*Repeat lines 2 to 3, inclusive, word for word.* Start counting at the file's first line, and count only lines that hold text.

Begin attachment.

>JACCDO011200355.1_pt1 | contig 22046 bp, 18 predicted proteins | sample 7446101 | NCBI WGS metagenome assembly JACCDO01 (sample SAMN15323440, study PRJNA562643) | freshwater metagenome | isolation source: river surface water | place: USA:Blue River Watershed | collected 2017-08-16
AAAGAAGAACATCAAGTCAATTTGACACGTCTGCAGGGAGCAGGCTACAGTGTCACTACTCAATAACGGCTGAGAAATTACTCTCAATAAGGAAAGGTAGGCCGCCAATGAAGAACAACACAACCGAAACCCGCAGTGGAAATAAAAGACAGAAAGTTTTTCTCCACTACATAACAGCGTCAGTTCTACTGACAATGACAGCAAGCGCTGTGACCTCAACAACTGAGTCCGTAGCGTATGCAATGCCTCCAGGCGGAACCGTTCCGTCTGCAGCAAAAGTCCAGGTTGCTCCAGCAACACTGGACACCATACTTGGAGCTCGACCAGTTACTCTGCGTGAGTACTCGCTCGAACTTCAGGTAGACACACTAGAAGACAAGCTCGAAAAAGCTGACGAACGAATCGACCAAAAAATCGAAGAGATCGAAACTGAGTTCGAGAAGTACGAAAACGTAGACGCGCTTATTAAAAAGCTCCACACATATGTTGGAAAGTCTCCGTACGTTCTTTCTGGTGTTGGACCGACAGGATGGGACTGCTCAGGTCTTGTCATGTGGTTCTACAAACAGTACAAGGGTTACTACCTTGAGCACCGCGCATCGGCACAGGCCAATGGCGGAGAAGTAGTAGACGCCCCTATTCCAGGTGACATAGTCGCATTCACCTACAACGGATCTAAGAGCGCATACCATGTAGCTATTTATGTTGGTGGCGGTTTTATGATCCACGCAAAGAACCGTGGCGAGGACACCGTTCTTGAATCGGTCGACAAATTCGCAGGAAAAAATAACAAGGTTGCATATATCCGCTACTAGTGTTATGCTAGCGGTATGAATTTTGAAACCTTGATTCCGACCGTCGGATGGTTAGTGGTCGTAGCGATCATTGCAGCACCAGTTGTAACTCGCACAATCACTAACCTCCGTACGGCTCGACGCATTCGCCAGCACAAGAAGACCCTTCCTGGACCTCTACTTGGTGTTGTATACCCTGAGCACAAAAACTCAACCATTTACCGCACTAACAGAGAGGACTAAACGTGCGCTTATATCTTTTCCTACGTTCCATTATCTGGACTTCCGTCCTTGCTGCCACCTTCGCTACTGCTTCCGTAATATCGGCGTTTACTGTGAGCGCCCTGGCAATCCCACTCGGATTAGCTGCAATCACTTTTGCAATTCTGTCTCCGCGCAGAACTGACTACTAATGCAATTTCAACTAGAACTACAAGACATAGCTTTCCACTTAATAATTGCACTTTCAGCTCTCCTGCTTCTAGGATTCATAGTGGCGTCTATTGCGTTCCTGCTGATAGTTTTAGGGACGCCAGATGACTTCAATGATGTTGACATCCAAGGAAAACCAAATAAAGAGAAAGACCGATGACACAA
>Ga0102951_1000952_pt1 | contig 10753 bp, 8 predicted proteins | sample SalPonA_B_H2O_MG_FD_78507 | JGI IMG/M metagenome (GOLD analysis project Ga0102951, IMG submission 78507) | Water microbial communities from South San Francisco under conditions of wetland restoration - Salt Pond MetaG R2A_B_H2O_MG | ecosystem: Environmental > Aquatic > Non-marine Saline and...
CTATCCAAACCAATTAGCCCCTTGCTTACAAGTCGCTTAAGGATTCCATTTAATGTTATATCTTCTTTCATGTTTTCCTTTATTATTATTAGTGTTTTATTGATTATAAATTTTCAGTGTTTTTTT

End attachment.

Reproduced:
AAAGAAGAACATCAAGTCAATTTGACACGTCTGCAGGGAGCAGGCTACAGTGTCACTACTCAATAACGGCTGAGAAATTACTCTCAATAAGGAAAGGTAGGCCGCCAATGAAGAACAACACAACCGAAACCCGCAGTGGAAATAAAAGACAGAAAGTTTTTCTCCACTACATAACAGCGTCAGTTCTACTGACAATGACAGCAAGCGCTGTGACCTCAACAACTGAGTCCGTAGCGTATGCAATGCCTCCAGGCGGAACCGTTCCGTCTGCAGCAAAAGTCCAGGTTGCTCCAGCAACACTGGACACCATACTTGGAGCTCGACCAGTTACTCTGCGTGAGTACTCGCTCGAACTTCAGGTAGACACACTAGAAGACAAGCTCGAAAAAGCTGACGAACGAATCGACCAAAAAATCGAAGAGATCGAAACTGAGTTCGAGAAGTACGAAAACGTAGACGCGCTTATTAAAAAGCTCCACACATATGTTGGAAAGTCTCCGTACGTTCTTTCTGGTGTTGGACCGACAGGATGGGACTGCTCAGGTCTTGTCATGTGGTTCTACAAACAGTACAAGGGTTACTACCTTGAGCACCGCGCATCGGCACAGGCCAATGGCGGAGAAGTAGTAGACGCCCCTATTCCAGGTGACATAGTCGCATTCACCTACAACGGATCTAAGAGCGCATACCATGTAGCTATTTATGTTGGTGGCGGTTTTATGATCCACGCAAAGAACCGTGGCGAGGACACCGTTCTTGAATCGGTCGACAAATTCGCAGGAAAAAATAACAAGGTTGCATATATCCGCTACTAGTGTTATGCTAGCGGTATGAATTTTGAAACCTTGATTCCGACCGTCGGATGGTTAGTGGTCGTAGCGATCATTGCAGCACCAGTTGTAACTCGCACAATCACTAACCTCCGTACGGCTCGACGCATTCGCCAGCACAAGAAGACCCTTCCTGGACCTCTACTTGGTGTTGTATACCCTGAGCACAAAAACTCAACCATTTACCGCACTAACAGAGAGGACTAAACGTGCGCTTATATCTTTTCCTACGTTCCATTATCTGGACTTCCGTCCTTGCTGCCACCTTCGCTACTGCTTCCGTAATATCGGCGTTTACTGTGAGCGCCCTGGCAATCCCACTCGGATTAGCTGCAATCACTTTTGCAATTCTGTCTCCGCGCAGAACTGACTACTAATGCAATTTCAACTAGAACTACAAGACATAGCTTTCCACTTAATAATTGCACTTTCAGCTCTCCTGCTTCTAGGATTCATAGTGGCGTCTATTGCGTTCCTGCTGATAGTTTTAGGGACGCCAGATGACTTCAATGATGTTGACATCCAAGGAAAACCAAATAAAGAGAAAGACCGATGACACAA
>Ga0102951_1000952_pt1 | contig 10753 bp, 8 predicted proteins | sample SalPonA_B_H2O_MG_FD_78507 | JGI IMG/M metagenome (GOLD analysis project Ga0102951, IMG submission 78507) | Water microbial communities from South San Francisco under conditions of wetland restoration - Salt Pond MetaG R2A_B_H2O_MG | ecosystem: Environmental > Aquatic > Non-marine Saline and...